UK Federal Government Puts ₤ 45 Million Towards Quantum Computing


Quantum computing is the focus of a ₤ 45 million ($57 million) investment by the U.K. government revealed on Feb. 5. The cash approaches discovering useful uses for quantum computing and producing a “quantum-enabled economy” by 2033.

Federal government financial investment goes to models and service accelerator

Of the total financial investment, ₤ 30 million ($38 million) is committed to establishing and providing unique, innovative quantum computer systems. Some of this money goes to producing controlled environments in which engineers and scientists can experiment. The remaining ₤ 15 million ($19 million) of the financial investment goes to the Quantum Catalyst Fund, which is awarded to public sector organisations with quantum computing projects meant to fix useful issues like enhancing public energy use.

In essence, the companies selected for National Quantum Computing Centre funding will work on establishing quantum hardware itself. Meanwhile, the Quantum Catalyst Fund supports feasibility research studies for how quantum technology can be used to improve civil services.

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Winners named in the Quantum Computing Testbeds competition

The National Quantum Computing Centre announced that seven companies have progressed to the next round of competitors in their advancement of quantum computing hardware prototypes:

  • ORCA Computing.
  • Oxford Ionics.
  • Cold Quanta UK.
  • QuEra UK.
  • Rigetti.
  • Aegiq.
  • Quantum Motion.

These organisations are trying various types of quantum computing platforms– among them trapped-ion, superconducting, photonics and neutral atoms– to see which is most efficient for particular kinds of issues. Each business studies various ways to work with qubits, the standard unit of details in quantum computing.

Next, the 7 picked companies will have access to a NQCC facility to deploy their platforms. Results are expected in March 2025.

The Quantum Driver Fund aims to fix public sector issues

The Quantum Catalyst Fund is handled by Innovate UK (a division of the U.K. federal government’s research study and innovation public sector body, UKRI) and the Department for Science, Innovation and Technology.

The business that got cash from the Quantum Catalyst Fund are:

  • Quantinuum (chemistry simulations).
  • MoniRail (railway navigation).
  • Cerca Magnetics (brain imaging for conditions like epilepsy, concussion and dementia).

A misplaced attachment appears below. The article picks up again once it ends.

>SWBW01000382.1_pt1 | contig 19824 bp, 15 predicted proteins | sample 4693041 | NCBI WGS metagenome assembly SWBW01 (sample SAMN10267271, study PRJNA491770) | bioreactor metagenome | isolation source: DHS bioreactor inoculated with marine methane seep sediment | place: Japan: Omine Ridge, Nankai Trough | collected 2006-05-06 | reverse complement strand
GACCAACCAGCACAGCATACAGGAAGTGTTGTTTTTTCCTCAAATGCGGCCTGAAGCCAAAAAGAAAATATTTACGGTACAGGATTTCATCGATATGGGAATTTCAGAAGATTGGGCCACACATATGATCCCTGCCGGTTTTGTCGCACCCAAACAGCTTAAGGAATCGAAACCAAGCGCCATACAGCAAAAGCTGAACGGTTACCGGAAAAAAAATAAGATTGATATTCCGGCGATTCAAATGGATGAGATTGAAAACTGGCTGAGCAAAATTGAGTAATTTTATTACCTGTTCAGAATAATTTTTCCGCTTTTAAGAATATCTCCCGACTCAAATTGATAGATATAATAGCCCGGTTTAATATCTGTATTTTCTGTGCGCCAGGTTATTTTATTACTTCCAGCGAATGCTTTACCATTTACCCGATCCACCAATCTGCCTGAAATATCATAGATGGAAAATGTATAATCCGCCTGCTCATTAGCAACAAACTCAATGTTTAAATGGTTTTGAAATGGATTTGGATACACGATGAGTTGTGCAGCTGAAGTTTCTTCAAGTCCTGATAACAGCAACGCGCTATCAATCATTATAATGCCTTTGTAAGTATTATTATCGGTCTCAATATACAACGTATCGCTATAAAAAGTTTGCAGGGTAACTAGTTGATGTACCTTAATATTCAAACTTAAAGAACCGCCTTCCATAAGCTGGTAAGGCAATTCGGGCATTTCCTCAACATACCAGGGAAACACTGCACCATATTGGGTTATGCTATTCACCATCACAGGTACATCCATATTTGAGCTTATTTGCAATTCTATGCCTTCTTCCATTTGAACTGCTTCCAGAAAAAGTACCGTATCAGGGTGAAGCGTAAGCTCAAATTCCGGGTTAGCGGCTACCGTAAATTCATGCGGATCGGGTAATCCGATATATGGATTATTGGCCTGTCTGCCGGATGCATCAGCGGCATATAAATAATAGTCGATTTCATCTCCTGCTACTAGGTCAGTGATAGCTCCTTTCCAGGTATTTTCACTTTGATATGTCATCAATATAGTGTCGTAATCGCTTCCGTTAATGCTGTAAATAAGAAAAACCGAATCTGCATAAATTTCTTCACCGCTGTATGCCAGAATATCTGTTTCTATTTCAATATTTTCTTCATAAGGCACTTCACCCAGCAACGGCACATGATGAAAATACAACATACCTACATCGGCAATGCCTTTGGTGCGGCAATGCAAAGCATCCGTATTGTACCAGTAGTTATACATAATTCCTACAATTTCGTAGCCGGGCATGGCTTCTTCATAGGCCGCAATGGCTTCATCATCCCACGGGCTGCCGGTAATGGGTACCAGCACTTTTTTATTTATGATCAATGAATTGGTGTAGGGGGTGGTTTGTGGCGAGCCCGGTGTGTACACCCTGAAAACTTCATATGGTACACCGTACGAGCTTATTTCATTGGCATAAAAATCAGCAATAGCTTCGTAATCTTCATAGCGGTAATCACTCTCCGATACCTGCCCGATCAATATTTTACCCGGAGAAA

• Delta g (gravity cartography).
  • Q-CTRL UK (quantum optimised train schedules).
  • Phasecraft (enhanced energy use in the public grid).

These 6 companies were chosen after a three-month very first phase of the competition. In stage 2, they will establish models and show what their jobs do.

“We are supplying our world-leading services and organizations the resources and tools required to construct a strong foundation in quantum computing with the prospective to scale their activities for long-term competitive benefit,” said Kedar Pandya, executive director of cross-council programs at UKRI, in the press release. “This investment will help our researchers and innovators develop the plan for quantum computing hardware and software and protect the UK’s place in this establishing field.”

SEE: Quantum computing might be a $6B organization for Australia, piggybacking off of U.S. financial investment. (TechRepublic)

Searching for practical uses for quantum computing

On top of the ₤ 45 million financial investment in February, the U.K. devoted ₤ 2.5 billion ($3.1 billion) in March 2023 in support of the National Quantum Strategy. This method aims to develop quantum technologies over 10 years, starting in 2024.

Quantum innovations are one of the government’s 5 crucial innovations determined in the U.K. Science and Innovation Structure as innovations with the prospective to resolve social obstacles, develop well-paid jobs and improve the economy.

“Quantum innovations have the potential to meet some of the greatest difficulties society deals with,” said Will Drury, executive director of digital and technologies at Innovate UK, in journalism release. “By letting loose computing power that goes far beyond existing digital innovation, we can reach new frontiers in noticing, timing, imaging, and communications.”


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